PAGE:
From there they arrived at tiny Bonneville, on the outskirts of Gourville – which has the remains of a medieval castle and, more significantly, was at the time a German Army base.

The Romanesque church at Bonneville

An information board was erected a few years ago. Here it is with Anne and David.

Frankton information board at Bonneville

As Ashdown says, this part of the country is not unlike Salisbury Plain or the south Dorset hills. They ascended to the next village, Mons (as the name suggests), on a hill which is the most prominent landmark for miles.

The large Romanesque church at Mons

Owing to road works we couldn’t precisely follow their way to Saint-Fraigne but managed to get there by a tortuous route. Here’s the war memorial and fine church, noted for its (modern) stained-glass windows.

Yet another Romanesque church at Saint-Fraigne

After Saint-Fraigne, they went through or past Beaunac, Souvigné, Raix and Veillemorte and so to Ruffec.

Anne and David at Ruffec’s Hôtel de Ville

… where the Swastika once flew over the Hôtel de Ville, as you can make out on the cover of this very interesting and illuminating book on the right.

Two key books – but there are many accounts

The two disguised and filthy marines presented themselves at a local restaurant, La Toque Blanche (which still exists), and in a scene reminiscent of ‘Allo ‘Allo!, had to hang around drinking wine until the last German soldier had departed. Were they genuinely British or was it a trap? A local doctor, who had spent some time in London, declared Sparks’s Cockney accent as genuine, since it was impossible to imitate!

They were then inserted into the Marie-Claire escape line

From Ruffec they were hidden in a van and driven to an isolated farmhouse at Mariaud near Saint-Coutant. We were taken there by our friends Jane and Mike, who live nearby. It would be very difficult to find otherwise.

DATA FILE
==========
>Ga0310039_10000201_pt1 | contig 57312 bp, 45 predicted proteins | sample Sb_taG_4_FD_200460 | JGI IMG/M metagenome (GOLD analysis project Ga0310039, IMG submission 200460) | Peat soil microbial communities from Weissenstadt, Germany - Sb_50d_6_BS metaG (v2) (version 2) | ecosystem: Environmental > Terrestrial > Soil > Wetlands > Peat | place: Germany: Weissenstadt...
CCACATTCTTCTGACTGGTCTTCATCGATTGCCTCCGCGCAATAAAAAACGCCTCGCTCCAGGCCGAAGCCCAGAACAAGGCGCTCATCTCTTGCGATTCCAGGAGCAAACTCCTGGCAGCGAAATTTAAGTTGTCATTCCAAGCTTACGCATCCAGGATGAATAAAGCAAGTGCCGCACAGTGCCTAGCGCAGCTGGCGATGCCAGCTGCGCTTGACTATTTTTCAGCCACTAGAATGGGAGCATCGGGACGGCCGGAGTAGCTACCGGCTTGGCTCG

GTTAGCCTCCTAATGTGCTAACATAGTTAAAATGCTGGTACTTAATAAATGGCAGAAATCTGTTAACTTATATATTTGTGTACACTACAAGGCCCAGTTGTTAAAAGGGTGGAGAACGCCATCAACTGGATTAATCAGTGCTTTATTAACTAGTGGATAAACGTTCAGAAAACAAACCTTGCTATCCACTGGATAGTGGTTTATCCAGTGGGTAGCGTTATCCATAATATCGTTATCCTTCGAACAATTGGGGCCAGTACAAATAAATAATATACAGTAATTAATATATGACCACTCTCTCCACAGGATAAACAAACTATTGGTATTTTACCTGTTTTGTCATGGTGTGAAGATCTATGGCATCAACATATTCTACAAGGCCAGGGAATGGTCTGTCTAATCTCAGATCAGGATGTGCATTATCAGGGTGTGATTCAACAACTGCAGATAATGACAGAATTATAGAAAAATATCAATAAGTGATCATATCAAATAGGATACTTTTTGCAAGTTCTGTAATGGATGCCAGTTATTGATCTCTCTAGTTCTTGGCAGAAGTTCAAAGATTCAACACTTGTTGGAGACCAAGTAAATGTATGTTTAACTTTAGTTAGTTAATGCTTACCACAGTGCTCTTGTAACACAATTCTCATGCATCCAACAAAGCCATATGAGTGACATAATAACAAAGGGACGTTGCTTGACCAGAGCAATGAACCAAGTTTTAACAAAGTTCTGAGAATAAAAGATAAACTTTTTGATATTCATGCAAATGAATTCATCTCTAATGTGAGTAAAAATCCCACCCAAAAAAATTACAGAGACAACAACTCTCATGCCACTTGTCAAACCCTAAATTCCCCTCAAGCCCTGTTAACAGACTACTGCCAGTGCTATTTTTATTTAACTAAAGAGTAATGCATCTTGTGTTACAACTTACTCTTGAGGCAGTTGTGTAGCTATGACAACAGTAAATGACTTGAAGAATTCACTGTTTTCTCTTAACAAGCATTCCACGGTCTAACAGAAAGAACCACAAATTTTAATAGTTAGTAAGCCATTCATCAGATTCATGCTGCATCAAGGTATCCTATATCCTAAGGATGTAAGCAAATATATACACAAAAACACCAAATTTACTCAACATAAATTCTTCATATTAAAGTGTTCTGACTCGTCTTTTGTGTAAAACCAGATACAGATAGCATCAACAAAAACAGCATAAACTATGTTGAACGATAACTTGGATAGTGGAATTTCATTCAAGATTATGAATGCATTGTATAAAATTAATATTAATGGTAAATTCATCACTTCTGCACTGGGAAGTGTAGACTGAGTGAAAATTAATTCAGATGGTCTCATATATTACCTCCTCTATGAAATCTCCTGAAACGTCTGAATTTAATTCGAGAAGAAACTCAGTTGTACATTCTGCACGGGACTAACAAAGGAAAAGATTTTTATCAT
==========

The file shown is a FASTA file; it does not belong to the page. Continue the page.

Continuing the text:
The farmhouse at Mariaud

Another information board marks the spot. The key point about Saint-Coutant is that it was east of the demarkation line that separated Occupied France from so-called Free (i.e. Vichy) France. For the first time they were beyond the area under direct German military control. They eventually found their way back to England via Lyons, Marseille, Perpignan, across the Pyrenees to Barcelona, Madrid and Gibraltar (reached on 1 April 1943). In other circumstances, a pleasant holiday itinerary!

The information board at Mariaud

Because of its geographical position, Charente, normally as sleepy a French department as can be imagined, was far from being so during the Second World War. There are few people today who can remember life under the German Occupation, but some elderly inhabitants certainly do and clearly very bad things did happen. I regret that when we first bought our house 20 years ago I wasn’t able to ask more questions. But would they have wanted to talk to us about it?

One thought on “The Cockleshell Heroes II